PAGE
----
Big comforts of Little People.

Hobbits are known as hearty eaters: they love food and are not ashamed of admitting that. Hobbits are very hospitable and fond of parties where food is usually plenty. On a usual day they may take up to six meals, if they can get that many. Besides, it is very common for hobbits to grow most of their own food and be able to cook very well.

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“I came from the end of a bag, but no bag went over me”

The opening line of The Hobbit firmly belongs to the treasury of best-known book openers in literature. “In a hole in the ground there lived a hobbit”. This short sentence invites readers into a whole new world full of  interesting places, charismatic characters and glorious deeds. Both in the world of Middle-earth and outside it this very hobbit-hole becomes the starting point of dangerous journeys and exciting adventures. So what exactly is this dwelling of a hobbit?

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What’s in the spelling?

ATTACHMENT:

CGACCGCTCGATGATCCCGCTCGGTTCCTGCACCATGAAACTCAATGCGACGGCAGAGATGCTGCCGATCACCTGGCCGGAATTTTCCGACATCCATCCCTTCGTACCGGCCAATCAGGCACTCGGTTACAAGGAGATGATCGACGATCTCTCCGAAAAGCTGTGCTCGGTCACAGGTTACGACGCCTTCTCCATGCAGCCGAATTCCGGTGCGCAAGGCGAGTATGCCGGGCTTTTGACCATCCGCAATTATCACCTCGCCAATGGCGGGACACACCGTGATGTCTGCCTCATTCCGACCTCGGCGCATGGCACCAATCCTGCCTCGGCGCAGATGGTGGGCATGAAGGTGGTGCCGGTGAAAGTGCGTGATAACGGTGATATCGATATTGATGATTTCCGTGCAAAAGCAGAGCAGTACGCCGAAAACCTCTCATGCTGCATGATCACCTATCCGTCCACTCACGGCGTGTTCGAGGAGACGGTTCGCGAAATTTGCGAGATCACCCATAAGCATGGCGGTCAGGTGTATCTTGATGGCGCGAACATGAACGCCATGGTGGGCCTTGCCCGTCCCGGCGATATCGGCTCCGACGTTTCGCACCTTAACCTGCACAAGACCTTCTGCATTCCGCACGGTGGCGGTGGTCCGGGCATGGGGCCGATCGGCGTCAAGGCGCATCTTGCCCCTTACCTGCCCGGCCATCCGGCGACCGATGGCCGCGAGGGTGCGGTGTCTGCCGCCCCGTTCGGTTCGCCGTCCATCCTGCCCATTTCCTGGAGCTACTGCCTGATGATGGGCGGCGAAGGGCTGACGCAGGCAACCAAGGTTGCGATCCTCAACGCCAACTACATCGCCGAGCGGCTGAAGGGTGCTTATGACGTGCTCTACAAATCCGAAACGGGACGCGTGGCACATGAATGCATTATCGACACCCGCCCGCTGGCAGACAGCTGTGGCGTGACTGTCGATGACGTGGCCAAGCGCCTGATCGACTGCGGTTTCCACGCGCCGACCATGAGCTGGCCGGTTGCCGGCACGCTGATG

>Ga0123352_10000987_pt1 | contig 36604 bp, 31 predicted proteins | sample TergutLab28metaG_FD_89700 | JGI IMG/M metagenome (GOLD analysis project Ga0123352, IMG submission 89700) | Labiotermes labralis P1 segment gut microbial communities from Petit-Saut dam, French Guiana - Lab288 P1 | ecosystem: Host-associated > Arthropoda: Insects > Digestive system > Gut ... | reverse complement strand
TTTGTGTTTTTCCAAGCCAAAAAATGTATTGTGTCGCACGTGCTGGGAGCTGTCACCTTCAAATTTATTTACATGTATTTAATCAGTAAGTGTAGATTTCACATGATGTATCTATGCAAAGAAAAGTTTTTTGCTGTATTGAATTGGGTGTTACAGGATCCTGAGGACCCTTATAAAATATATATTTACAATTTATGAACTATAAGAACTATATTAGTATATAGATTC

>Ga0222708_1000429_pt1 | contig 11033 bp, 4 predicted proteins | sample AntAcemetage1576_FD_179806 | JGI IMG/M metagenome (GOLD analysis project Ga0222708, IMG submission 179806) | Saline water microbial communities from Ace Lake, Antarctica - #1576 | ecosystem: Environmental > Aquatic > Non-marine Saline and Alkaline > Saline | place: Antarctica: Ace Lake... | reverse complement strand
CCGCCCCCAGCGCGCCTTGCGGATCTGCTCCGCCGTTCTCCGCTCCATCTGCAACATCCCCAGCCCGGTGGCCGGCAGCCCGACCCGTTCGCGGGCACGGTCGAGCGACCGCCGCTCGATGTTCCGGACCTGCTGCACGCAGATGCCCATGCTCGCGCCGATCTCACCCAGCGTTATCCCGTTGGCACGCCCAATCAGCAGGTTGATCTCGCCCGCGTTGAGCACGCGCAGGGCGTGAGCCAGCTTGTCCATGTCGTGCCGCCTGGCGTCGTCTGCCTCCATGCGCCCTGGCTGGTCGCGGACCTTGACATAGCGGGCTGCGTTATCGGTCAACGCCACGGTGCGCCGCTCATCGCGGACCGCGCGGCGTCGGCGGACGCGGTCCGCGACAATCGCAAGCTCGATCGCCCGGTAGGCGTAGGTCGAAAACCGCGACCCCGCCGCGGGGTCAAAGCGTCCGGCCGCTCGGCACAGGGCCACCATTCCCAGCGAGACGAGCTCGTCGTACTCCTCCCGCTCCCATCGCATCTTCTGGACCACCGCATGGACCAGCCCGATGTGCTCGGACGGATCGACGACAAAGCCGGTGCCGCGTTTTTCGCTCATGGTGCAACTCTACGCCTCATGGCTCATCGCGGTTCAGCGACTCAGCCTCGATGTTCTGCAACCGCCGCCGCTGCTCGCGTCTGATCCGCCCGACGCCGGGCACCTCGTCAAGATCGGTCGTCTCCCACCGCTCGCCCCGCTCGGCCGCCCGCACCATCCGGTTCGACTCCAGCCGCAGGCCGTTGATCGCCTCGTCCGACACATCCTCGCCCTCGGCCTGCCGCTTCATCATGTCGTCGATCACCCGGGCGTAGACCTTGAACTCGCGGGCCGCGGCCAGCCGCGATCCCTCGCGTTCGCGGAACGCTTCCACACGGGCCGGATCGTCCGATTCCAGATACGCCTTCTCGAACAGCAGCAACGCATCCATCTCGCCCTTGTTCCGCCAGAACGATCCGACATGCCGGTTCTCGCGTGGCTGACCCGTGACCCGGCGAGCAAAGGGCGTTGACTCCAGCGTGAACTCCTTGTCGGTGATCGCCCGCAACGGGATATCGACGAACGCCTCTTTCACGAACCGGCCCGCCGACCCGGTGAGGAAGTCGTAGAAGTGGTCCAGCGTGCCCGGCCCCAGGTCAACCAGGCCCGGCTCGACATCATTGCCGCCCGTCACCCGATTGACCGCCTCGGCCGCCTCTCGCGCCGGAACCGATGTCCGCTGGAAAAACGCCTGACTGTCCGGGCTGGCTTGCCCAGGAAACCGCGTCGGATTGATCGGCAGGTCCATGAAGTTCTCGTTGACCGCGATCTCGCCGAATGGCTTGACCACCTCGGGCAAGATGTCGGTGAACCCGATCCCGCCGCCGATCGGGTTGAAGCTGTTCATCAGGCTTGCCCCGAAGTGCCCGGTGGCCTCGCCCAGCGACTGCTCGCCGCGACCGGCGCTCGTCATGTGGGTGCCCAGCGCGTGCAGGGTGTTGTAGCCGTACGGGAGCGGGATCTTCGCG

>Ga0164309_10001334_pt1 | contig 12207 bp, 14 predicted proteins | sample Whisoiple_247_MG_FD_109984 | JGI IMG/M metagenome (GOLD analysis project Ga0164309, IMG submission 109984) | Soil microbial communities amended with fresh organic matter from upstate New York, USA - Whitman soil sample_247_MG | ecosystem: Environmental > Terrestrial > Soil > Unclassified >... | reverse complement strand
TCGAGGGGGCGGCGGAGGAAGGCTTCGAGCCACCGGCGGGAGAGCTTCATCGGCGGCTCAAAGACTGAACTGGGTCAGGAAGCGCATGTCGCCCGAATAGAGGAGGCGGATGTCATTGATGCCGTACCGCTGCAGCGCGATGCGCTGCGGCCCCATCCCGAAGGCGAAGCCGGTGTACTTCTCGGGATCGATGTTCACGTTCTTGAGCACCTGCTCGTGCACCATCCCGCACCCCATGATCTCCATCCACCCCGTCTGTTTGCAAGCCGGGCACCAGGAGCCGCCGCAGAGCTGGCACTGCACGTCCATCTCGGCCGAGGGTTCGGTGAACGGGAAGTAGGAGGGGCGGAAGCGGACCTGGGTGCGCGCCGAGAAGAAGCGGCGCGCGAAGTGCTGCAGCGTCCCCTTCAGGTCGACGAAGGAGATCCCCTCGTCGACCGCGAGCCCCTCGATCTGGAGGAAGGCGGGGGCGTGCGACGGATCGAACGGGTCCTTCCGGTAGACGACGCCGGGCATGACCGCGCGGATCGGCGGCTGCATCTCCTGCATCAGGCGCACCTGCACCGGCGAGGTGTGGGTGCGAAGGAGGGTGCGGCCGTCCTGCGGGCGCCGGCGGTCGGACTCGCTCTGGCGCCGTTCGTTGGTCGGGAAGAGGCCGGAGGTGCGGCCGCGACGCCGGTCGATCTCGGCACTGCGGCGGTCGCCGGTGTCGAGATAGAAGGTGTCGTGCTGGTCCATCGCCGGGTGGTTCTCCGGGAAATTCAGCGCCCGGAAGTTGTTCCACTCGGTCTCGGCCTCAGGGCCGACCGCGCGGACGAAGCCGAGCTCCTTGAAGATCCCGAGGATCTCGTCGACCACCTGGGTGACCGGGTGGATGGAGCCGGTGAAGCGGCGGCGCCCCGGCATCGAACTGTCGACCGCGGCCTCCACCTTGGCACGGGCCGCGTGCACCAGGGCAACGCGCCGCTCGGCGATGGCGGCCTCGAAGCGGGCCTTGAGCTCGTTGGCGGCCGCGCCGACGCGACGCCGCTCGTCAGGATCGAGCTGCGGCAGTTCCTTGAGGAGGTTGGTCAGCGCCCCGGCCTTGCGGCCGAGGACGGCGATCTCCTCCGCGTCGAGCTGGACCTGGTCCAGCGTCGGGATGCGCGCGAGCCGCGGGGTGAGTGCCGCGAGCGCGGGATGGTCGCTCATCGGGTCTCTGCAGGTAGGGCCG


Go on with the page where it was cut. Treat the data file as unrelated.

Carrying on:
As the manuscripts of The Hobbit and The Lord of the Rings made their ways to the publishers in their respective time, Tolkien faced an unexpected problem. All of the instances of Dwarves or dwarvish and elvish or elven were corrected to Dwarfs, dwarfish, elfish and elfin to coincide with the standard dictionary spelling. Tolkien had a lot of issues with those corrections, and in the present reflection I am going to look into the example of Dwarves.

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How to insult a spider.

J. R. R. Tolkien was a great lover of words. It showed both — in his extensive vocabulary and talent to choose words with great precision to make his texts come alive with various shades of lexical meanings. One of the most special traits of Tolkien’s writing was a mastery usage of archaic style. A particularly interesting example of obsolete vocabulary can be found in The Hobbit.

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On the perils of Faërie.

“Faërie is a perilous land, and in it are pitfalls for the unwary and dungeons for the overbold”.

J. R. R. Tolkien (On Fairy-Stories)

When it comes to Faërie, mortals must exercise great care in dealing with it. While the land of eternal life and plenty presents a desirable destination for many, it is not fit for earthly beings, save for a temporary abode or occasional visits, most likely for a special reason and with a seal of approval from Faërie inhabitants themselves. Read more